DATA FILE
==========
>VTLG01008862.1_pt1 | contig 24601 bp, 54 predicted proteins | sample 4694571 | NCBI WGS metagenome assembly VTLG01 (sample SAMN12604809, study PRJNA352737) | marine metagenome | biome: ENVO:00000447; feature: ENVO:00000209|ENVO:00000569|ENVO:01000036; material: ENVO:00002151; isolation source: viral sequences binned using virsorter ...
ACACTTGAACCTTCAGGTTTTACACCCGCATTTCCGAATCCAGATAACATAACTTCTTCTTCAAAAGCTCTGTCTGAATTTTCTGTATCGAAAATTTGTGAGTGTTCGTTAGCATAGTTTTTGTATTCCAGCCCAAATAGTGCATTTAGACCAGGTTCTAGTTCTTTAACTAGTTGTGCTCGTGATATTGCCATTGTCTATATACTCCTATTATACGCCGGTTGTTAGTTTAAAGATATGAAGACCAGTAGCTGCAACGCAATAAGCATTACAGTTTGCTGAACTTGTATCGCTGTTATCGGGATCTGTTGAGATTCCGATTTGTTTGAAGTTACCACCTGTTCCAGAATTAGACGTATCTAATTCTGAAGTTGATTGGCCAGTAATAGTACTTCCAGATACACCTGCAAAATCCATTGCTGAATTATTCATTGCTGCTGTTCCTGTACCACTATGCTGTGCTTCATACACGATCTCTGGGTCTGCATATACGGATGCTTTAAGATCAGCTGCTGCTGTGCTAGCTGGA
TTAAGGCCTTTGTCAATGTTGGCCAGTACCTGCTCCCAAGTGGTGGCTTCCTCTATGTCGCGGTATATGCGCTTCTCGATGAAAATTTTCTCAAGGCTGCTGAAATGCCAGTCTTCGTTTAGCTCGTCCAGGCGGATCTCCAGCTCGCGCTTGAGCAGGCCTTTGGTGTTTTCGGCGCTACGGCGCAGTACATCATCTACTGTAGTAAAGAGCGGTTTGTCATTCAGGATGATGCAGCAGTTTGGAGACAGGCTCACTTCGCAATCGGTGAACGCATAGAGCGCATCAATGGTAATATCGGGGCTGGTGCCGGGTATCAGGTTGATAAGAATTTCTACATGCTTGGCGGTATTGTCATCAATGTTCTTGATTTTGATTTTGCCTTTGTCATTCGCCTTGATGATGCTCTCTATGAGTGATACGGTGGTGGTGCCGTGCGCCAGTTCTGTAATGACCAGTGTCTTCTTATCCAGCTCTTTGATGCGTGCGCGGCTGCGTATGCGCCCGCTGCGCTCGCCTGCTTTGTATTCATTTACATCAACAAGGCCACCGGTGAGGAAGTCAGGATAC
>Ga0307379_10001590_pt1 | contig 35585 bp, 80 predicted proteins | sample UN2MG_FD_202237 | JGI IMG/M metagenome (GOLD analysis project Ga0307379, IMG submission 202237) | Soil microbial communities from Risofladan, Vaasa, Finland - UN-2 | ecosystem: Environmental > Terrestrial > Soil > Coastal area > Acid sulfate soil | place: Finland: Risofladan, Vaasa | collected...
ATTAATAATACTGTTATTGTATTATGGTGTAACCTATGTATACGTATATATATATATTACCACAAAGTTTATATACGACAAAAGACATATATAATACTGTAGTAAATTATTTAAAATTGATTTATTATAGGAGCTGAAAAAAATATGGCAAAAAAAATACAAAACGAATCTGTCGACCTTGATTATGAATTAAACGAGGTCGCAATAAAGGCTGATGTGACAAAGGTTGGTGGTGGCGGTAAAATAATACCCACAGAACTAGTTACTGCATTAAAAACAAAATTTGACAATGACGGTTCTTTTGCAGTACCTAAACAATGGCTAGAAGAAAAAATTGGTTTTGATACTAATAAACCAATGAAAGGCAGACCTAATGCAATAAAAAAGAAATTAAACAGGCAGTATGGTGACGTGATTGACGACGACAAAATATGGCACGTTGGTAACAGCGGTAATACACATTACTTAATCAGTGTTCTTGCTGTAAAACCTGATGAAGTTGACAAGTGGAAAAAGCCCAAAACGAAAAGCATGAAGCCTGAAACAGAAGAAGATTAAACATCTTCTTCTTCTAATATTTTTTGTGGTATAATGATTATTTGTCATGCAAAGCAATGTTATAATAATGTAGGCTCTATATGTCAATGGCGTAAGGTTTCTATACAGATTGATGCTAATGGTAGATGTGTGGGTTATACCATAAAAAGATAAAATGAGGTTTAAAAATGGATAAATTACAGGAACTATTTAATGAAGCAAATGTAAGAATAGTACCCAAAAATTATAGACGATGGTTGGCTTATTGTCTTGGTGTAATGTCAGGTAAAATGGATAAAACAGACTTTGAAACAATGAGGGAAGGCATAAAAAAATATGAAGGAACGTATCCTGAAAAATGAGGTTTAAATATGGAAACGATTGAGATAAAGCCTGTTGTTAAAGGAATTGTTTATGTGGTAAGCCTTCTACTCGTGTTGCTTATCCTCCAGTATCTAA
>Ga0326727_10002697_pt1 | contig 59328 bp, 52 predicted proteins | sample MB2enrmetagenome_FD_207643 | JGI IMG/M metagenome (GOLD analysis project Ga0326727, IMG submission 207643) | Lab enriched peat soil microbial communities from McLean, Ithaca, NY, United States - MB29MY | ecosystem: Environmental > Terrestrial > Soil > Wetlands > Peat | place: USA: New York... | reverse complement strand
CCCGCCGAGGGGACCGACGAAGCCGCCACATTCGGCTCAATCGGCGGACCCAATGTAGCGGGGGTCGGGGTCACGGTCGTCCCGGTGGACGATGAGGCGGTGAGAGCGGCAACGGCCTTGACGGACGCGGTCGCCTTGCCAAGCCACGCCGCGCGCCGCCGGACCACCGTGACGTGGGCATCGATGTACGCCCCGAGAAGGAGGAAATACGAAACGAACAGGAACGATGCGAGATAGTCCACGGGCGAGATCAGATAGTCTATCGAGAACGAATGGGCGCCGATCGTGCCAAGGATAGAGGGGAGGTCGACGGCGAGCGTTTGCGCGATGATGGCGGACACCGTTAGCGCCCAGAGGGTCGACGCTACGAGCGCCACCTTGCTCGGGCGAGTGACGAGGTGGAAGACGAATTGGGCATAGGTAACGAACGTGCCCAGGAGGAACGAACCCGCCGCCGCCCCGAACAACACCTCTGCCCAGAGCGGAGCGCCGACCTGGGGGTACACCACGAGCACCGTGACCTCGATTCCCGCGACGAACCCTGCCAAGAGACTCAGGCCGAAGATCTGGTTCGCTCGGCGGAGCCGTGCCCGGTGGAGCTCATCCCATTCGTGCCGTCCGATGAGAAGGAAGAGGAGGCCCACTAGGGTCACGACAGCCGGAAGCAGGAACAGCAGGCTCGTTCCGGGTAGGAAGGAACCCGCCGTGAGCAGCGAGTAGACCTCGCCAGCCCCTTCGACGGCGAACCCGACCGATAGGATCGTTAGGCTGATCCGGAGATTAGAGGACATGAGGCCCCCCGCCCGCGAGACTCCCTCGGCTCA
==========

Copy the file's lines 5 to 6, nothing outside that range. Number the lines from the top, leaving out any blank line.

ATTAATAATACTGTTATTGTATTATGGTGTAACCTATGTATACGTATATATATATATTACCACAAAGTTTATATACGACAAAAGACATATATAATACTGTAGTAAATTATTTAAAATTGATTTATTATAGGAGCTGAAAAAAATATGGCAAAAAAAATACAAAACGAATCTGTCGACCTTGATTATGAATTAAACGAGGTCGCAATAAAGGCTGATGTGACAAAGGTTGGTGGTGGCGGTAAAATAATACCCACAGAACTAGTTACTGCATTAAAAACAAAATTTGACAATGACGGTTCTTTTGCAGTACCTAAACAATGGCTAGAAGAAAAAATTGGTTTTGATACTAATAAACCAATGAAAGGCAGACCTAATGCAATAAAAAAGAAATTAAACAGGCAGTATGGTGACGTGATTGACGACGACAAAATATGGCACGTTGGTAACAGCGGTAATACACATTACTTAATCAGTGTTCTTGCTGTAAAACCTGATGAAGTTGACAAGTGGAAAAAGCCCAAAACGAAAAGCATGAAGCCTGAAACAGAAGAAGATTAAACATCTTCTTCTTCTAATATTTTTTGTGGTATAATGATTATTTGTCATGCAAAGCAATGTTATAATAATGTAGGCTCTATATGTCAATGGCGTAAGGTTTCTATACAGATTGATGCTAATGGTAGATGTGTGGGTTATACCATAAAAAGATAAAATGAGGTTTAAAAATGGATAAATTACAGGAACTATTTAATGAAGCAAATGTAAGAATAGTACCCAAAAATTATAGACGATGGTTGGCTTATTGTCTTGGTGTAATGTCAGGTAAAATGGATAAAACAGACTTTGAAACAATGAGGGAAGGCATAAAAAAATATGAAGGAACGTATCCTGAAAAATGAGGTTTAAATATGGAAACGATTGAGATAAAGCCTGTTGTTAAAGGAATTGTTTATGTGGTAAGCCTTCTACTCGTGTTGCTTATCCTCCAGTATCTAA
>Ga0326727_10002697_pt1 | contig 59328 bp, 52 predicted proteins | sample MB2enrmetagenome_FD_207643 | JGI IMG/M metagenome (GOLD analysis project Ga0326727, IMG submission 207643) | Lab enriched peat soil microbial communities from McLean, Ithaca, NY, United States - MB29MY | ecosystem: Environmental > Terrestrial > Soil > Wetlands > Peat | place: USA: New York... | reverse complement strand